We joined SACC Chicago for a talk on innovation and digitalization at Scandinavian Airlines during a recent trip through the windy city. The event was held at one of the world’s largest incubators and startup locations, 1871, housing close to 500 companies in the Merchandise Mart.
The airline is no newcomer to innovation. It was first to introduce windows in every row (yes!), first with tourist class in 1952 and also (much later) with the inventive Euroclass. The DC4 “Dan Viking” opened the first scheduled European commercial passenger service in New York in 1946, and more than 60 years ago Elvis Presley crooned to a group of Scandinavian princesses disembarking from the world’s first flight to LA over the North Pole. The airline also pioneered the world’s longest shortcut over the North Pole to Tokyo in 1957.
In Chicago, the speaker from SAS, General Manager Americas Max Knagge, shed light on where the airline is heading today. He stressed how increased competition from low cost carriers are pushing the full service airline in two ways: offering more competitive prices through higher efficiency, relocation of its fleet and cost savings but also through innovative new services to frequent travelers. By expanding the travel chain and offering a variety of ways to make life easier for the traveler, SAS aims to continue the profitable operations of recent years.
It was fun to hear an insider describe services in the form of new technology for boarding passes, digital bag tags and a new generation of airport lounges set to offer a complete Scandinavian design experience. Scandinavian Airlines's direction makes it more of a lifestyle company, providing premium experiences in a variety of ways, from travel to ways of making life easier in between trips. Why shouldn’t they arrange for filling the fridge with food as the seasoned business traveler returns after a long journey?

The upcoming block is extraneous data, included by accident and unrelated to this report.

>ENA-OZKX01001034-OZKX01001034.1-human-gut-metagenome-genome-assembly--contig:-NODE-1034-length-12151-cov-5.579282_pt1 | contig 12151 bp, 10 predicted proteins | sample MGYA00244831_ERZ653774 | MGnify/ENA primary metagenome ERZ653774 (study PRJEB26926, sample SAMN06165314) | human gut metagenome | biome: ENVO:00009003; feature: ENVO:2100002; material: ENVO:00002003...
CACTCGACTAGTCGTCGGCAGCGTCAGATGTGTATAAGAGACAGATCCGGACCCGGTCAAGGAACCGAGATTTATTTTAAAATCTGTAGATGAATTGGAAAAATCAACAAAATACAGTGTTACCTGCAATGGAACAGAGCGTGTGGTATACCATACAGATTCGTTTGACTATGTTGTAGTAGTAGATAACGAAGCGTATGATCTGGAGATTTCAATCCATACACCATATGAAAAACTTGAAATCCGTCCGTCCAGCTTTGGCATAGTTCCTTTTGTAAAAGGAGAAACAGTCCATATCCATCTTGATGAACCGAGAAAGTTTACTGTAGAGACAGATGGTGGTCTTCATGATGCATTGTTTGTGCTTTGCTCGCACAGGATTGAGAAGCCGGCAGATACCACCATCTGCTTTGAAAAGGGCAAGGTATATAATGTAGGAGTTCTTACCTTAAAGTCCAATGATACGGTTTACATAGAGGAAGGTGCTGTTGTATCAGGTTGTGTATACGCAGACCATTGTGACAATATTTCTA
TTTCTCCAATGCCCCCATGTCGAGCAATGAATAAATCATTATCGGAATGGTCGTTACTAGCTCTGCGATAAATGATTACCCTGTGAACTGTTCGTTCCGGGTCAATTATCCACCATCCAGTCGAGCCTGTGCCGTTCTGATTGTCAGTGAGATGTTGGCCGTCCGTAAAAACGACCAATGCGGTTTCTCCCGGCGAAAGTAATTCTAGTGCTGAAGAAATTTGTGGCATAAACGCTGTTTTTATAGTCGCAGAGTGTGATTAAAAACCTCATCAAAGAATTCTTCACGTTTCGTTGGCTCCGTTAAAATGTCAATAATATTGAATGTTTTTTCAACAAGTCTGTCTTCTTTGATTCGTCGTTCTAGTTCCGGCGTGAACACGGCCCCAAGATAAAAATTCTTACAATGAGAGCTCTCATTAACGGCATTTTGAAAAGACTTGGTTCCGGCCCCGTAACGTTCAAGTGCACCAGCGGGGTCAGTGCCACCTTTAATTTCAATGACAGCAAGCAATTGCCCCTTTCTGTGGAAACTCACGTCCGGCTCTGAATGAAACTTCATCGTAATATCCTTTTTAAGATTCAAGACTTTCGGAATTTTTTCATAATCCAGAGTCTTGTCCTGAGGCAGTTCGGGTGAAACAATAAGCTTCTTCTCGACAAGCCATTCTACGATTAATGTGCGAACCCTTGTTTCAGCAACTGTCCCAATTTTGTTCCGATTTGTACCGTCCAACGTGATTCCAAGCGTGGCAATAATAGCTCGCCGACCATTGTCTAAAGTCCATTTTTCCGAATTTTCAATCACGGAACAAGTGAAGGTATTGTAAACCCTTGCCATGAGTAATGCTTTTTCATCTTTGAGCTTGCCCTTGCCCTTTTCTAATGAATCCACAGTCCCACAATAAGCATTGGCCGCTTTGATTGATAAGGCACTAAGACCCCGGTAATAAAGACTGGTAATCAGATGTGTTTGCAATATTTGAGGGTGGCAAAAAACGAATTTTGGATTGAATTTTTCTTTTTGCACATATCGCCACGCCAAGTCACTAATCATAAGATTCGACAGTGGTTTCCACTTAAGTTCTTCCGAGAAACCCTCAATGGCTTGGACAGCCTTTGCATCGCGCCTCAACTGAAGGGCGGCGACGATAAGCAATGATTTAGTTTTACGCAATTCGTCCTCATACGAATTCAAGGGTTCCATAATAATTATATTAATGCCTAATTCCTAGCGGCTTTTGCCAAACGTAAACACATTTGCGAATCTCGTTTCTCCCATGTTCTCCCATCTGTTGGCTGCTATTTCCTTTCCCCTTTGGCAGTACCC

For now, SAS has expanded services to the U.S. with three new direct routes added in 2016 — to Los Angeles from Stockholm, Miami from Oslo and Miami from Copenhagen. With seven destinations in the U.S. it has direct flights to Scandinavia from Chicago, Los Angeles, Miami, Houston, New York, San Francisco and Washington Dulles.
It also increased the number of departures from Stockholm to New York and Chicago, and over 330,000 additional seats on its intercontinental routes. For more info, see www.flysas.com, www.sasgroup.net, www.1871.com, www.sacc-chicago.org

Max Knagge, General Manager Americas for Scandinavian Airlines in conversation with Lakshmi Shenoy, VP of Strategy at 1871.

Jimmie Björling, SACC member and part of 1871 startup Content Carnivores giving a guided tour stopped in front of a blackboard that lists all activities at the center—a hands-on reminder of the value of computers for sure.…